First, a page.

A good summary by Alexis Bateman and Chris Cottrill of MIT comparing Walmart’s intro of blockchain for leafy greens to their introduction of RFID. As before, they are compelling suppliers to participate. That gets it done, but does not ensure that there will be a fair division of the benefit. And of course, it is not clear that there will be benefit. The technology is still too new.
I’m troubled by the fact that a permanent log of readings from handheld devices may not allow device errors to be corrected. Some suppliers may be unfairly implicated if reading errors occur. However, if the application only tracks possession and not the presence of disease bacteria, that may not be much of a problem. I suspect that mixing lots from several farmers in a single bag may be a bigger and more contentious legal dilemma.
And it’s not a solution for the little guys. Only a behemoth like Walmart could impose such a requirement. About as far from the original blockchain concept of decentralization as one can get.
Nonetheless, I’m sure we will learn a lot from the experiment.
This article discusses differences between cities and sectors around the country in terms of economics and demographics. The authors show that economic divides are increasing between geographic areas. There are a great many numbers which show these trends. Authors are Chad Shearer, Isha Shah, Alec Friedhoff, and Alan Berube; and date is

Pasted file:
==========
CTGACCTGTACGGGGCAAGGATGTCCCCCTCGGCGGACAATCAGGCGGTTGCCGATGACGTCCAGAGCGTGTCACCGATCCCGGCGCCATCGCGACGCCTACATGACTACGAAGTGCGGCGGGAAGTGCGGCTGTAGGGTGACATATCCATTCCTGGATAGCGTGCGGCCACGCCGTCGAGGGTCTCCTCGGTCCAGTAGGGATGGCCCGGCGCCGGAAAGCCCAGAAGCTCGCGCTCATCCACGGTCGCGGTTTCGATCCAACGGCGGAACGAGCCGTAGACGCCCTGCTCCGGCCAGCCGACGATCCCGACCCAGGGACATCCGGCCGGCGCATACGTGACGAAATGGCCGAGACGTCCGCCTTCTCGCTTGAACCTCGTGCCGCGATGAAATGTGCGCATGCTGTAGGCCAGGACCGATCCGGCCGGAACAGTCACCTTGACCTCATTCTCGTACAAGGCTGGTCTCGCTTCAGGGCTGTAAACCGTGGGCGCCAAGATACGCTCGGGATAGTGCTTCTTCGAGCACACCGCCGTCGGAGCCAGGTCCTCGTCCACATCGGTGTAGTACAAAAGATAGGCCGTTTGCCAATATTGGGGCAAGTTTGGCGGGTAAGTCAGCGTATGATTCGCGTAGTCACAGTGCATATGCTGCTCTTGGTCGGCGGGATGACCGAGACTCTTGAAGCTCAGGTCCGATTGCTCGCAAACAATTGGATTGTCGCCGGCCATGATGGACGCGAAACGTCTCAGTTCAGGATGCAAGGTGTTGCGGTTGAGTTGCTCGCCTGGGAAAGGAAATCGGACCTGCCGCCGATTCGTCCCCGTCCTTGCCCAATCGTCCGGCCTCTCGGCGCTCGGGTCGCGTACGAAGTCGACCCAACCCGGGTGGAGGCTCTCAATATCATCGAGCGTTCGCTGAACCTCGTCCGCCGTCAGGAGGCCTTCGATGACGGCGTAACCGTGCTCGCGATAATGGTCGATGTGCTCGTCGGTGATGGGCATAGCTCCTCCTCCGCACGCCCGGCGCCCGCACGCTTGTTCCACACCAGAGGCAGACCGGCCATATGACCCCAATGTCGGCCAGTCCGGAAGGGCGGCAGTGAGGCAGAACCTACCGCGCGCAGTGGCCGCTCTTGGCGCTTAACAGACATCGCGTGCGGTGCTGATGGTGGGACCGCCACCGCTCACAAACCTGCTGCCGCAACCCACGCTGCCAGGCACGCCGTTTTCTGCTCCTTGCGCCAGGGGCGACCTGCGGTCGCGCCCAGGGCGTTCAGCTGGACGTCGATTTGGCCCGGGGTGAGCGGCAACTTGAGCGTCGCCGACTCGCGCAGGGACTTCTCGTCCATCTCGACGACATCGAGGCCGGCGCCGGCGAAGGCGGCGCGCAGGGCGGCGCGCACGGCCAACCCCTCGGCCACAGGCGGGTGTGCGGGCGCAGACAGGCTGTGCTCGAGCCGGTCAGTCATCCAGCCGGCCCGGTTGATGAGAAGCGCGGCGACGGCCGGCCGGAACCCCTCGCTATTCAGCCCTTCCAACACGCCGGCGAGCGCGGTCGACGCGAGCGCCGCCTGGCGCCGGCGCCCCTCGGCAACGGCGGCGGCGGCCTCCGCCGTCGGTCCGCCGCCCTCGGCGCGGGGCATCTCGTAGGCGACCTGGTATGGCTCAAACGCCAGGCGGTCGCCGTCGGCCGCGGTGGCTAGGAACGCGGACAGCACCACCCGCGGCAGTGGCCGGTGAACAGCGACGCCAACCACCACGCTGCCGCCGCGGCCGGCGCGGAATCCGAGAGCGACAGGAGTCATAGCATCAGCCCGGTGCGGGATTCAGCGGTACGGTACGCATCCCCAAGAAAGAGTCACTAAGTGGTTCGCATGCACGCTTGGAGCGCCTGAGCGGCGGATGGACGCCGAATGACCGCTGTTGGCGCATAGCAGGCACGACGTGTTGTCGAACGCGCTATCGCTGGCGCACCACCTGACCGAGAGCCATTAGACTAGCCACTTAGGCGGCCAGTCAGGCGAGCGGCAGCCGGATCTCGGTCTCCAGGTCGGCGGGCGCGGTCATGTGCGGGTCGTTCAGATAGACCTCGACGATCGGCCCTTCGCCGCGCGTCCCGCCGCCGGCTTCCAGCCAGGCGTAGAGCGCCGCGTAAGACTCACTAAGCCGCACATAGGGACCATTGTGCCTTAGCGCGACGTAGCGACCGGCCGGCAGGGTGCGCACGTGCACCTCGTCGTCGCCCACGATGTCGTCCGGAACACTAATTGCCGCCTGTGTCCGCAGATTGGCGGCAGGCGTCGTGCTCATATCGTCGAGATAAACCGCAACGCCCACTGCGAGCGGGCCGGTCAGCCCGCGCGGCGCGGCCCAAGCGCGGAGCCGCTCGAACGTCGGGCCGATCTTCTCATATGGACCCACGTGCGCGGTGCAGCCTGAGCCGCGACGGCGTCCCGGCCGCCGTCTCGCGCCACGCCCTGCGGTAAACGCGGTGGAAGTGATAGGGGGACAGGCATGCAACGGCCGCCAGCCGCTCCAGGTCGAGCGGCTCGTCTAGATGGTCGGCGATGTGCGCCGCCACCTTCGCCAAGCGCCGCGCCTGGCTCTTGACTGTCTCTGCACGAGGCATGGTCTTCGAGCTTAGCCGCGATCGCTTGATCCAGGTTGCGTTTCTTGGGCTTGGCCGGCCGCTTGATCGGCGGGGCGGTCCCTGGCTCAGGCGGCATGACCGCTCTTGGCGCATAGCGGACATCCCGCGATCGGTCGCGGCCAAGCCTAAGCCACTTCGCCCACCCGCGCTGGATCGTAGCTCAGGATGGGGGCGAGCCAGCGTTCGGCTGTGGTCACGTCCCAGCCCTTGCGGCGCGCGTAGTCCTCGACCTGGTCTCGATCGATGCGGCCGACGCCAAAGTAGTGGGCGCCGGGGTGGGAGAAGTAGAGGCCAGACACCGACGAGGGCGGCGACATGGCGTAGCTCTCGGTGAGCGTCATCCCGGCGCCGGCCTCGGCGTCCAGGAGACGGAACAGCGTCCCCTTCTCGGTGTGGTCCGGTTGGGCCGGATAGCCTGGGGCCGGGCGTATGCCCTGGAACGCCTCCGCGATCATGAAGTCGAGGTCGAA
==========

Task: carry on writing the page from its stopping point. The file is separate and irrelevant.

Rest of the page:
Here is the original article the Loadstar referred me to. It is a picture a bit too rosy, perhaps, but quite clear.
It doesn’t say that blockchain’s smart contracts will turn logistics people from a handful of paper shufflers to a handful of logicians whose job is to read and prove out the code of smart contracts. That code will be embedded and executed in a transaction, without oversight, so it had better be right. How do we prove that? The arguments will shift from arguing about how the actual contract matches with what happens, and goes wrong– to arguing about both that, and whether the smart contract program had a bug in it.
I think there’s a new frontier for provability software, that can read a program and match it with some specs to see if it matches. The computer mathematicians already have software that can inspect theorem proofs and say if they are valid or not. I think we need similar software.